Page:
Enter Massad Ayoob and the MAG-20 “Armed Citizens’ Rules of Engagement”.

From the MAG-20 course description:

A two-day, 20-hour immersion course in rules of engagement for armed law-abiding private citizens, emphasizing legal issues, tactical issues, and aftermath management. Topics will include interacting with suspects, witnesses, responding police officers…threat recognition and mind-set…management of social and psychological aftermath after having had to use lethal force in defense of self or others…and preparing beforehand for legal repercussions and minimizing exposure to them. Situations in the home, at the place of business, or “on the street” will all be covered.

Read that first few words slowly . . . 2-days . . . 20 hours. We actually ran just a bit over that . . . and simply worked through lunch – eating and note taking as the class rolled on. This course started out full speed from the opening sentence and ended just as strongly the following evening.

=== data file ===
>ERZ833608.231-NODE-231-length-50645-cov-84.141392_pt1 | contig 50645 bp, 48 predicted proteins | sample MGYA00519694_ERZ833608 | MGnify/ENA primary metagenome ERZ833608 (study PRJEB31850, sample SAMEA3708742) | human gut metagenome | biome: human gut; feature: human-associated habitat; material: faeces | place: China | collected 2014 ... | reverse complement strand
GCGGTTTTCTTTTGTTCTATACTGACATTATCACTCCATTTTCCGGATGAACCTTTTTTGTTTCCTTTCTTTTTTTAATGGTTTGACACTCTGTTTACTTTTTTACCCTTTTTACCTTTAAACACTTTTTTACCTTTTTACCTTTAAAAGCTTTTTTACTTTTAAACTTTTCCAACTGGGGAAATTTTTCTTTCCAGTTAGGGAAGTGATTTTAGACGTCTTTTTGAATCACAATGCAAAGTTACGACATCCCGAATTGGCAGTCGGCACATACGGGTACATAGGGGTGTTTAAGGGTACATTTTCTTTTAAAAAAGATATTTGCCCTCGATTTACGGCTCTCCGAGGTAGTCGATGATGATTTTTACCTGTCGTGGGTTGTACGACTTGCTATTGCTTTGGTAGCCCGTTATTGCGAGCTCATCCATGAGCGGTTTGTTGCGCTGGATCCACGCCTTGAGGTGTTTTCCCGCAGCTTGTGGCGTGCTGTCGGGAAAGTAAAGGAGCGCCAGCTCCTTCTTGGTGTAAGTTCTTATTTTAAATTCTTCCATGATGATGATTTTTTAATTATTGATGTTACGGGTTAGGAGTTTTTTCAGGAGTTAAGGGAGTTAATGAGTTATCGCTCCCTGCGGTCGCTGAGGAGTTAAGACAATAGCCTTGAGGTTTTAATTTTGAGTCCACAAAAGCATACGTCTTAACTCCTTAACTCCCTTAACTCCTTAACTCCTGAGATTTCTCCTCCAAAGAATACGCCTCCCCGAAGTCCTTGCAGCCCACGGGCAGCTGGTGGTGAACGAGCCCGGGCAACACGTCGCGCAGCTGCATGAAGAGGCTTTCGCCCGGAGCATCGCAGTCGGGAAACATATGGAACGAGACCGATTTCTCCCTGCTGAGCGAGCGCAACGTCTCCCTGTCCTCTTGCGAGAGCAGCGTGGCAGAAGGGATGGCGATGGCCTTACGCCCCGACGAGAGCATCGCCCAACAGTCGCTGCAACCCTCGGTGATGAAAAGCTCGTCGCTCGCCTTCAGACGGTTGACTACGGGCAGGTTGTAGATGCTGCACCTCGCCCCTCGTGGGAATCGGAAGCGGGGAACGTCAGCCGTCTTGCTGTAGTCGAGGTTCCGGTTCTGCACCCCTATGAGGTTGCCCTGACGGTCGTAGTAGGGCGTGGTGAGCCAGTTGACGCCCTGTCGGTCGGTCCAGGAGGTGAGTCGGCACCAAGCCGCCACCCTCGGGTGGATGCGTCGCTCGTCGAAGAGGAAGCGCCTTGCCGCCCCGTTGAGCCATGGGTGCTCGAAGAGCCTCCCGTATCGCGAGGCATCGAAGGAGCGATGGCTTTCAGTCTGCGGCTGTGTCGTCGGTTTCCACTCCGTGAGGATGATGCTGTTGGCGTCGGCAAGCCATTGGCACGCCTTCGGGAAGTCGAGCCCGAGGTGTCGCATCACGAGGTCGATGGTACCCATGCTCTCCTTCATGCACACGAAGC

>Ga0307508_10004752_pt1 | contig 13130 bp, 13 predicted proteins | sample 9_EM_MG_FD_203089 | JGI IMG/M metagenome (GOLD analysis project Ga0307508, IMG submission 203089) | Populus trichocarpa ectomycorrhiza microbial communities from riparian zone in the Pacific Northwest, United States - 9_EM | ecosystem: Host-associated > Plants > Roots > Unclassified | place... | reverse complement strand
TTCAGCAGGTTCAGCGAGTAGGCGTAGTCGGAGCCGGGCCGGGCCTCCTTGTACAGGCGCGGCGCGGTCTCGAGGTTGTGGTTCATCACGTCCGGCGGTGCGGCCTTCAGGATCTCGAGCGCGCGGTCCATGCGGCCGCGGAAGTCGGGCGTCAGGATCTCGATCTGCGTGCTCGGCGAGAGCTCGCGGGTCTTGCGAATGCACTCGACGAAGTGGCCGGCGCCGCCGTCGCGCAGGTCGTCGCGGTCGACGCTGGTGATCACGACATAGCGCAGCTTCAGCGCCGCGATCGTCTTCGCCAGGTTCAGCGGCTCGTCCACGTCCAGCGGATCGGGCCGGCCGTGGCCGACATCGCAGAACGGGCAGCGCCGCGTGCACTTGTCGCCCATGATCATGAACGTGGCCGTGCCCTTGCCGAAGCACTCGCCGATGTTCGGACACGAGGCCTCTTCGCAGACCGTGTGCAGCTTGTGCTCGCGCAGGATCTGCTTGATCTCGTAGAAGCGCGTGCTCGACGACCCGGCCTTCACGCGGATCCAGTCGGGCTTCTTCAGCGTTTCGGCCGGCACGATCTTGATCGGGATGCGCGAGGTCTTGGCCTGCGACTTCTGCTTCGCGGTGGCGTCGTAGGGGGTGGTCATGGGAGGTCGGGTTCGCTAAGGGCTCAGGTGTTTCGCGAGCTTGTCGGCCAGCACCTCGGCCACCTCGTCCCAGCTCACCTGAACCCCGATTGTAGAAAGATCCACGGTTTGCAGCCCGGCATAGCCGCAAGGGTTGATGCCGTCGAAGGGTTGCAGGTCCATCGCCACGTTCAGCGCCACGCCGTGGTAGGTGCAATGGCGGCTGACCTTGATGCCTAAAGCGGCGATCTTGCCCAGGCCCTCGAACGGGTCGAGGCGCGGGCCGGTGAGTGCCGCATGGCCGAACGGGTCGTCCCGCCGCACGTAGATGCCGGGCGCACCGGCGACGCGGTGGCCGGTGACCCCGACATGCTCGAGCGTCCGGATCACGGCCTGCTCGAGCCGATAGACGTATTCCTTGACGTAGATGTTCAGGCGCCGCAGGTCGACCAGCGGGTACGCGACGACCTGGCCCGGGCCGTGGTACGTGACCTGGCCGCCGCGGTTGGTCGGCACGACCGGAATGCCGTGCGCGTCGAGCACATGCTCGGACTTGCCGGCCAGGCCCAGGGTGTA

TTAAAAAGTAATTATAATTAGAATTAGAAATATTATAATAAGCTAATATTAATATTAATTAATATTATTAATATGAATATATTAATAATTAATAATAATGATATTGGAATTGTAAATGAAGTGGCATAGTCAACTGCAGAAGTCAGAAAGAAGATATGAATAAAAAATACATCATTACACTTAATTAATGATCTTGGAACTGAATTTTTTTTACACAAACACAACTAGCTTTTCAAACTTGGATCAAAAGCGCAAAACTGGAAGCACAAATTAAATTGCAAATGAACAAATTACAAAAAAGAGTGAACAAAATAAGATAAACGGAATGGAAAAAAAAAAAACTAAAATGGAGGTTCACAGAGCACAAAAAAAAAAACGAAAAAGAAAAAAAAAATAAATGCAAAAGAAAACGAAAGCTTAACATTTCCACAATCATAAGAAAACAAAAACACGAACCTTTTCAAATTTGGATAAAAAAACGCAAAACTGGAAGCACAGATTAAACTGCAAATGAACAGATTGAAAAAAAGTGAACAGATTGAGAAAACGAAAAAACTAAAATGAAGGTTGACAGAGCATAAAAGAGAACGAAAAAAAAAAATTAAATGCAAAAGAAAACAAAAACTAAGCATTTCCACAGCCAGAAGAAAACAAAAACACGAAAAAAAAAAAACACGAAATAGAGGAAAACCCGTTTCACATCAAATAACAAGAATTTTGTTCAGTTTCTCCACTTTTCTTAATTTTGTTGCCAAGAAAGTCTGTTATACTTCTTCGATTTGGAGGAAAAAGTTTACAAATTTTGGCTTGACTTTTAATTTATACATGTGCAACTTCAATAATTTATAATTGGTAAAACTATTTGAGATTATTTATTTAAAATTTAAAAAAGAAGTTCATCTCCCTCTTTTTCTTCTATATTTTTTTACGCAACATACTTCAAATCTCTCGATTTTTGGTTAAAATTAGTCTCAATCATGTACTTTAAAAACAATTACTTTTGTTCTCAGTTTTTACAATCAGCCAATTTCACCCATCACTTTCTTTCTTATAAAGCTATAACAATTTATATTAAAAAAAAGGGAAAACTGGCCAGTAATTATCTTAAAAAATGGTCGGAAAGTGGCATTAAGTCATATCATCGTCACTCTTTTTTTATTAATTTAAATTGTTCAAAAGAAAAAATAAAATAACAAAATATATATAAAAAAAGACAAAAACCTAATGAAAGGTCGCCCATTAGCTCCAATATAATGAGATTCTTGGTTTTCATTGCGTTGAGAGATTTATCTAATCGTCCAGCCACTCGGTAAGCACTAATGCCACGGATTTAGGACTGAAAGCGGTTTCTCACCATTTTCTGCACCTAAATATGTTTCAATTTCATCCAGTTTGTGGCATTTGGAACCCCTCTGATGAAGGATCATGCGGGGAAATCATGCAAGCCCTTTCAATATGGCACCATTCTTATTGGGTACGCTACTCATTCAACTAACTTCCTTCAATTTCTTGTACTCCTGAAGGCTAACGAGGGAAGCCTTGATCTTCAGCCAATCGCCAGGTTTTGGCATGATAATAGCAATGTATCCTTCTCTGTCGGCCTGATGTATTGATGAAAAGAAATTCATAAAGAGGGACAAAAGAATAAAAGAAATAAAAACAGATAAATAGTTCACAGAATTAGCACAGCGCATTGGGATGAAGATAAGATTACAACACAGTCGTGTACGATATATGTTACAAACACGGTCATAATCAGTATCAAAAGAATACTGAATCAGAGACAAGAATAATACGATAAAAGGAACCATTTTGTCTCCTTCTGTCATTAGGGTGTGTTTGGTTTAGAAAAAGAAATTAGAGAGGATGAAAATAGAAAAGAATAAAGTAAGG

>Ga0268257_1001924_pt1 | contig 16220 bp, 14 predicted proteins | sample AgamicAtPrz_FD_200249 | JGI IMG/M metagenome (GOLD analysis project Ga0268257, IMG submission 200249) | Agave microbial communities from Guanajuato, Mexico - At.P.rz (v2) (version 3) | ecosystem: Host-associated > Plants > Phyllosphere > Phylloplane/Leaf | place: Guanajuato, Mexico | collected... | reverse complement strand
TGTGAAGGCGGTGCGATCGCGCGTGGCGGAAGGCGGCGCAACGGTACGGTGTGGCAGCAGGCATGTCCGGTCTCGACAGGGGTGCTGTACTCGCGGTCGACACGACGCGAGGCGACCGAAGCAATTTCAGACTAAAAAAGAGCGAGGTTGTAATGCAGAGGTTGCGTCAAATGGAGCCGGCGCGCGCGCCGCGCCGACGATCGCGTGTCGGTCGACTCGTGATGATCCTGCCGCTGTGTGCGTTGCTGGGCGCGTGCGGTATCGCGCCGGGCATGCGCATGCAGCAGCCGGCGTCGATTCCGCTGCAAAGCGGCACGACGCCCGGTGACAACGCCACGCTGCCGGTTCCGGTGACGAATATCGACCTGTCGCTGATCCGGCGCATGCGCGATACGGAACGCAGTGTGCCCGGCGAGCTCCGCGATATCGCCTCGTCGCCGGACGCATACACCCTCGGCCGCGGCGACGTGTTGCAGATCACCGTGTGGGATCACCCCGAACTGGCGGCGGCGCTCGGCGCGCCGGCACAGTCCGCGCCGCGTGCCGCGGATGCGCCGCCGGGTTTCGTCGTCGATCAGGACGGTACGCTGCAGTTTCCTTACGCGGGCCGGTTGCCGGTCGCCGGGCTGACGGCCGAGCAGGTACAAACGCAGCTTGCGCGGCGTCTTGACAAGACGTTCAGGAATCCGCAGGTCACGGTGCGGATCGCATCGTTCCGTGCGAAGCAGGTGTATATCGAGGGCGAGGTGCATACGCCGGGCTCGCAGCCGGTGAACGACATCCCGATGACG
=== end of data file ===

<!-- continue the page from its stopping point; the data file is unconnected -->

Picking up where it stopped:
Mas and Me 1 (Medium)

Day One focused on building the foundation of the “Rules of Engagement” for an armed citizen. How will police, investigators, courts, prosecutors, your defense attorney evaluate your armed encounter. Words matter and it is a good introduction to the words used to describe everything from “reasonable and prudent person” to thoughts on how juries are selected. How do you catalogue your “training” – both formal course-work as well as independent reading and continuing education? How does the law evaluate your actions? What is deadly or lethal force? What could you be charged with? How do the words “Ability”, “Opportunity”, “Jeopardy” come into play?